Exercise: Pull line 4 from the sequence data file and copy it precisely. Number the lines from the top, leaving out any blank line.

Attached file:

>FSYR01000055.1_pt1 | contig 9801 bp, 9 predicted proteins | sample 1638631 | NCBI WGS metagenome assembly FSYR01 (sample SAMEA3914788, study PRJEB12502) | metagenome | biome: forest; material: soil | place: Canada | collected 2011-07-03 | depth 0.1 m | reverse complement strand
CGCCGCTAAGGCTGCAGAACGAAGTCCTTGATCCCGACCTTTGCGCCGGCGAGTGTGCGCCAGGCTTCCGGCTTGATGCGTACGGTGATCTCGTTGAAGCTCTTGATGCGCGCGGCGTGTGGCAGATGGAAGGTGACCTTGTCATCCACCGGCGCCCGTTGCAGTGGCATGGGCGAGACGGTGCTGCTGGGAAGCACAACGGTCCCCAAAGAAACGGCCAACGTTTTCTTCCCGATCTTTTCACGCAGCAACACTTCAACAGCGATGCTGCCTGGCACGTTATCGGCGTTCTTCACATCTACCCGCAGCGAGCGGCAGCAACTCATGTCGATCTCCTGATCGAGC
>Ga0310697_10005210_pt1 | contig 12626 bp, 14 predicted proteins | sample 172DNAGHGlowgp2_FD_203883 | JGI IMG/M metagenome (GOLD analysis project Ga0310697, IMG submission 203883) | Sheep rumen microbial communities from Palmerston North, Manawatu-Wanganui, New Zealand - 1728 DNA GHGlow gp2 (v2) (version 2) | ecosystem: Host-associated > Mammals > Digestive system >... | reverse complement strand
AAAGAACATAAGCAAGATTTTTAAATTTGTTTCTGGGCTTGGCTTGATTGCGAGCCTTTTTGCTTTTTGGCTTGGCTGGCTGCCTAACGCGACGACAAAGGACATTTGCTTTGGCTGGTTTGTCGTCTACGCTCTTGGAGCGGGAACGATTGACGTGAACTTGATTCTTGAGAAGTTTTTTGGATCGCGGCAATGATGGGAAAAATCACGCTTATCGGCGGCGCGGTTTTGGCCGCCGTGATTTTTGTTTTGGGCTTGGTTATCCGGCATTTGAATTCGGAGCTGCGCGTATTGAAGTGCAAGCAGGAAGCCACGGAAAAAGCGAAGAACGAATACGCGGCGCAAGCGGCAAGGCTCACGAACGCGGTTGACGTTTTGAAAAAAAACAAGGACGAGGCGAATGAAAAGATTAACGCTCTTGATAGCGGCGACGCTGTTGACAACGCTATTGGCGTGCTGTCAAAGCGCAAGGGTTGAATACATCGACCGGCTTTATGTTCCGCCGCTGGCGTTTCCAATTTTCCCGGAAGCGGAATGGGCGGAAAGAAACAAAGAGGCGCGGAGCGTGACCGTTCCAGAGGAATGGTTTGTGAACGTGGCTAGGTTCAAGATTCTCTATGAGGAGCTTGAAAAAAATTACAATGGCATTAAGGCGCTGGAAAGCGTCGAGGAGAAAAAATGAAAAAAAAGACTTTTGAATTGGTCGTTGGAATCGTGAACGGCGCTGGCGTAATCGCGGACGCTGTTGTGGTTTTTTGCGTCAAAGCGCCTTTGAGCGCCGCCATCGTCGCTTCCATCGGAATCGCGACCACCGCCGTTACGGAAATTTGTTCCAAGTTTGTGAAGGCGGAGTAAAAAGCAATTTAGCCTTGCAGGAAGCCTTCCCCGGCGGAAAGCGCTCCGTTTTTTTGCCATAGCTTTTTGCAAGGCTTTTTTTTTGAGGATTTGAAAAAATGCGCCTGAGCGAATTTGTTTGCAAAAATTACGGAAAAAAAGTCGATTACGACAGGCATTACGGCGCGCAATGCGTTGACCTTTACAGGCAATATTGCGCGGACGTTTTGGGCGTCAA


AAAGAACATAAGCAAGATTTTTAAATTTGTTTCTGGGCTTGGCTTGATTGCGAGCCTTTTTGCTTTTTGGCTTGGCTGGCTGCCTAACGCGACGACAAAGGACATTTGCTTTGGCTGGTTTGTCGTCTACGCTCTTGGAGCGGGAACGATTGACGTGAACTTGATTCTTGAGAAGTTTTTTGGATCGCGGCAATGATGGGAAAAATCACGCTTATCGGCGGCGCGGTTTTGGCCGCCGTGATTTTTGTTTTGGGCTTGGTTATCCGGCATTTGAATTCGGAGCTGCGCGTATTGAAGTGCAAGCAGGAAGCCACGGAAAAAGCGAAGAACGAATACGCGGCGCAAGCGGCAAGGCTCACGAACGCGGTTGACGTTTTGAAAAAAAACAAGGACGAGGCGAATGAAAAGATTAACGCTCTTGATAGCGGCGACGCTGTTGACAACGCTATTGGCGTGCTGTCAAAGCGCAAGGGTTGAATACATCGACCGGCTTTATGTTCCGCCGCTGGCGTTTCCAATTTTCCCGGAAGCGGAATGGGCGGAAAGAAACAAAGAGGCGCGGAGCGTGACCGTTCCAGAGGAATGGTTTGTGAACGTGGCTAGGTTCAAGATTCTCTATGAGGAGCTTGAAAAAAATTACAATGGCATTAAGGCGCTGGAAAGCGTCGAGGAGAAAAAATGAAAAAAAAGACTTTTGAATTGGTCGTTGGAATCGTGAACGGCGCTGGCGTAATCGCGGACGCTGTTGTGGTTTTTTGCGTCAAAGCGCCTTTGAGCGCCGCCATCGTCGCTTCCATCGGAATCGCGACCACCGCCGTTACGGAAATTTGTTCCAAGTTTGTGAAGGCGGAGTAAAAAGCAATTTAGCCTTGCAGGAAGCCTTCCCCGGCGGAAAGCGCTCCGTTTTTTTGCCATAGCTTTTTGCAAGGCTTTTTTTTTGAGGATTTGAAAAAATGCGCCTGAGCGAATTTGTTTGCAAAAATTACGGAAAAAAAGTCGATTACGACAGGCATTACGGCGCGCAATGCGTTGACCTTTACAGGCAATATTGCGCGGACGTTTTGGGCGTCAA